Top prize at World Series of Poker $8.94M with 7,319 entrants; total prize pool $68.8M

By Oskar Garcia, AP
Thursday, July 8, 2010

Top prize at World Series of Poker $8.94 million

LAS VEGAS — The top prize at the World Series of Poker main event is $8.94 million as the no-limit Texas Hold ‘em tournament reached 7,319 entrants, its second-best showing ever.

A field of 2,391 players entered poker’s richest event on Thursday, the last of four starting days to buy in for $10,000.

The total prize pool for the tournament is $68.8 million.

The main event is up 12.7 percent with 825 more players than last year, when Joe Cada won $8.55 million for first place.

Last year’s prize pool was $61 million.

“In this era, it feels like a record,” said Ty Stewart, World Series of Poker vice president. The main event’s biggest tournament was in 2006, before laws restricted Internet poker.

“I just think that the main event continues to transcend the (poker tournament) category,” Stewart said. “People are pretty obsessed these days about fame, fortune and celebrity, and that’s something that’s 100 percent guaranteed at the main event.”

Tournament director Jack Effel said 747 players will make money in the tournament.

Tournament officials this year expanded tournament space, started the tournament after the Fourth of July and steered players toward earlier starting days to avoid selling out at the last minute.

“More for my pot,” said actor Jason Alexander after finishing the first level of play with a full house.

The “Seinfeld” actor, along with NFL great Emmitt Smith, actress Shannon Elizabeth and former “The Real World” reality star Trishelle Cannatella mingled with opponents and dealers while hoping to earn some piece of the prize pool.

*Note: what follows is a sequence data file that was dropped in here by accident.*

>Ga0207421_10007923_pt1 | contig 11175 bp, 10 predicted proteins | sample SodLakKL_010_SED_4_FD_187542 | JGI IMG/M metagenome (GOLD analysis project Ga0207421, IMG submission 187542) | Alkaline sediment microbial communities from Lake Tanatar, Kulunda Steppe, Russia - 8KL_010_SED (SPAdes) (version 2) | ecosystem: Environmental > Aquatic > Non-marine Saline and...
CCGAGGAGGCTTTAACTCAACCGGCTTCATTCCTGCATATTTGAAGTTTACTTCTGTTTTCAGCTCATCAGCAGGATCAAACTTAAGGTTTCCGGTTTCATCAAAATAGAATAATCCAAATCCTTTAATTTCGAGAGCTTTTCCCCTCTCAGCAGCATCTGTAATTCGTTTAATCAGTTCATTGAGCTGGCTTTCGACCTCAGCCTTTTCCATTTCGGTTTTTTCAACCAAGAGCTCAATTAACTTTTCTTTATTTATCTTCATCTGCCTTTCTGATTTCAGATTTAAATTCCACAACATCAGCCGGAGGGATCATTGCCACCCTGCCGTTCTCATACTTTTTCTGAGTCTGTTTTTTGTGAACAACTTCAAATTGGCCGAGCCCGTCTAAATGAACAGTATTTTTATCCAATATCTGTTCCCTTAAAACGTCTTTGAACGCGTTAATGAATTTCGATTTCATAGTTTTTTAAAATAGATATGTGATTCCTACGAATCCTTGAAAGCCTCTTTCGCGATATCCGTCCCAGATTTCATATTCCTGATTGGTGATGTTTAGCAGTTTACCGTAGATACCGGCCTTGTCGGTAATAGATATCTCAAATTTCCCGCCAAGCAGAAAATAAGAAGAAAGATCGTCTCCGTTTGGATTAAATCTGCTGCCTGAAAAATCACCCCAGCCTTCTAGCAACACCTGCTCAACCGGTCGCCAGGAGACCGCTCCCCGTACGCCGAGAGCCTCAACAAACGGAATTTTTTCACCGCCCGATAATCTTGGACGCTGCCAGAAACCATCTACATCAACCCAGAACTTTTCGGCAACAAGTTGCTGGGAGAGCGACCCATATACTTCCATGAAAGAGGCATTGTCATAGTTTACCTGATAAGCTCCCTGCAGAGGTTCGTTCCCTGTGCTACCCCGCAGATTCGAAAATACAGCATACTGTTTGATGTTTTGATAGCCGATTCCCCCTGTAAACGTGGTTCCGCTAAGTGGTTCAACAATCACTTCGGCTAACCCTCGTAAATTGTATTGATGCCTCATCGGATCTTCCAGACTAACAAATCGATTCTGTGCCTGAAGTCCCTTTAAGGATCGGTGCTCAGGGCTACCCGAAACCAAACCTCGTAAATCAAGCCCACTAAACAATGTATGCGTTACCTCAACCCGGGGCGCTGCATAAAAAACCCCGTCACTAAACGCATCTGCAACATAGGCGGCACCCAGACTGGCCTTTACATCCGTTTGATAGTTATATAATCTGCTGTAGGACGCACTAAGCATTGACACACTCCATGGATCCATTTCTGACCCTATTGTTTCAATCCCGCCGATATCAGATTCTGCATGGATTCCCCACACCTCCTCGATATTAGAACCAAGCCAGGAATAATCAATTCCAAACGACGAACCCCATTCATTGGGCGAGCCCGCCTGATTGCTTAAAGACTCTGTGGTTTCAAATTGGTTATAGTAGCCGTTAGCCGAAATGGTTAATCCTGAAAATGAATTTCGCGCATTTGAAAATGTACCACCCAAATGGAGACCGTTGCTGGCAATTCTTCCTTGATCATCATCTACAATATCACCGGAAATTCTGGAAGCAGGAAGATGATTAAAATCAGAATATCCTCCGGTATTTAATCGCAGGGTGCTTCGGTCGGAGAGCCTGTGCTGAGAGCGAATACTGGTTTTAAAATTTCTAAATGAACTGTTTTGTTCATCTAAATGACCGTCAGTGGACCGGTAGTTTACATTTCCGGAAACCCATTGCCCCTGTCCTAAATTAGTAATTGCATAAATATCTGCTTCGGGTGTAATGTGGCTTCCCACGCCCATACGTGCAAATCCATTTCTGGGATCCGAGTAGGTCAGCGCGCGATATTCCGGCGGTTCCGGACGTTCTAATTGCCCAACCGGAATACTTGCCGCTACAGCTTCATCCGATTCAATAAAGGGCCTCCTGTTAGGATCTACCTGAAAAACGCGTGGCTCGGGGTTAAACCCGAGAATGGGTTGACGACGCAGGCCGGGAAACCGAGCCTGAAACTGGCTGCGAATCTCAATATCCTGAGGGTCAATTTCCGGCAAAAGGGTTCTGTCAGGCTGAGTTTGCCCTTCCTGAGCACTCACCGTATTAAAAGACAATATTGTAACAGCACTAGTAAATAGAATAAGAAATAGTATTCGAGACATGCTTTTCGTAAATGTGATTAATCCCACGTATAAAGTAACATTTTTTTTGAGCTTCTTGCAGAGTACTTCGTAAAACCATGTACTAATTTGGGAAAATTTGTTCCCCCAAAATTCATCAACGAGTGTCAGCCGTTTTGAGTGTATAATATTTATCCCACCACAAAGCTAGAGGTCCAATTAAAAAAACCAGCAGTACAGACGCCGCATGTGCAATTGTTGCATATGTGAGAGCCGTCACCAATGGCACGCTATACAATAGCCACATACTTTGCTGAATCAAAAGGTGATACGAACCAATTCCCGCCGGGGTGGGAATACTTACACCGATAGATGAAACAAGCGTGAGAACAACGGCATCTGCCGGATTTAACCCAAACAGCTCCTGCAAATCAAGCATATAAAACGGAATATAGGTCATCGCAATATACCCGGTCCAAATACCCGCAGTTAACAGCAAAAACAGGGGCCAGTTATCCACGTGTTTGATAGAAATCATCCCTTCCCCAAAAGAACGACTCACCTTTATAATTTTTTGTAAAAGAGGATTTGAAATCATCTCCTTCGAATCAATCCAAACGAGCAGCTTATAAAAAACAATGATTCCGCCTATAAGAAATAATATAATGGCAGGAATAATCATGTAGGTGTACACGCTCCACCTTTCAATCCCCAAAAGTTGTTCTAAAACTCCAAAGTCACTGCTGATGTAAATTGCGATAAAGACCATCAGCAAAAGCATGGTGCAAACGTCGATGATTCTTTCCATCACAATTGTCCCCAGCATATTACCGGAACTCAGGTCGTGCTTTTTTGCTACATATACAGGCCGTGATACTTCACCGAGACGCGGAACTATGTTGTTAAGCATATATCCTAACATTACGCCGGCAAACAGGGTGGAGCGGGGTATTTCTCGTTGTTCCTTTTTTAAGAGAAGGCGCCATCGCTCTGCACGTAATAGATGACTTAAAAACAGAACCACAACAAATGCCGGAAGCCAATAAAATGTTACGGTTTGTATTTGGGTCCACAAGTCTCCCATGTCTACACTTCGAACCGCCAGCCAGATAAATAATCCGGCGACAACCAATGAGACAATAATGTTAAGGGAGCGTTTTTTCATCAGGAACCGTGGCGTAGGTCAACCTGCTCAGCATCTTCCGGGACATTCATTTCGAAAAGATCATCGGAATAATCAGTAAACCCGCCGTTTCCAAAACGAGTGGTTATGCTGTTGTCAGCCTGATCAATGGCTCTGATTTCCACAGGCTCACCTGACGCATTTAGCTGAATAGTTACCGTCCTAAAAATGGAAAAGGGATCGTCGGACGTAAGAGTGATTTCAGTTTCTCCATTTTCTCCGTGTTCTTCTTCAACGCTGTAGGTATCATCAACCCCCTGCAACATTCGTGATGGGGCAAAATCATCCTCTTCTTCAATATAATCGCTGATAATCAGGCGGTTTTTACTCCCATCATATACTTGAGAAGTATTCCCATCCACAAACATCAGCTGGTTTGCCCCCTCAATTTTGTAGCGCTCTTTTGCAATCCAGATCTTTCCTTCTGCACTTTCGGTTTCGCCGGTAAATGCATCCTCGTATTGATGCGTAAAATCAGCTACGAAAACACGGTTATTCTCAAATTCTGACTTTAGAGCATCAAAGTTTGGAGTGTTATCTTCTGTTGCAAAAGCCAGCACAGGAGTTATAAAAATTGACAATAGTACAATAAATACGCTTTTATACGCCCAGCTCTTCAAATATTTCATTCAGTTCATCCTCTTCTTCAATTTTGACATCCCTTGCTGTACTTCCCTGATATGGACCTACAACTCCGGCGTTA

“I’m giving you this one — giving it to you,” Alexander told an opponent after folding to his bet. “I somehow didn’t think my ace-three off was going to hold up.”

Earlier, Cannatella high-fived a tablemate and said, “Good job,” after he won an all-in gamble.

And Emmitt Smith was warned by a dealer not to talk about hands in play after the former Cowboys running back wondered aloud whether one of his opponents had made three jacks.

The tournament fell short of the field of 8,773 seen in 2006. Jamie Gold won that tournament for $12 million.

Alexander said he thinks the increase from last year shows interest in poker didn’t wane as Americans faced tough economic conditions the past few years.

“I’m glad people are feeling like the economy’s back enough that they can do it,” Alexander said. “It wasn’t because the interest in poker went away, so I have to assume people weren’t willing to speculate.”

Lower consumer spending has particularly hurt tourism and gambling since 2008, the backbone of the Las Vegas economy.

Entries in the World Series of Poker fell after 2006, the same year federal lawmakers passed a bill restricting online gambling. The bill caused many Internet poker sites to stop accepting American players.

The tournament would likely have improved on its 2008 numbers last year, but some 500 players were unable to enter the main event on its last day because it ran out of space.

On Thursday, lines were far slower for players seeking a seat.

With roughly three hours left to enter, a tournament official announced to cash game players that a final satellite tournament was available for $1,000, with the winner getting one of the last shots at poker’s richest prize.

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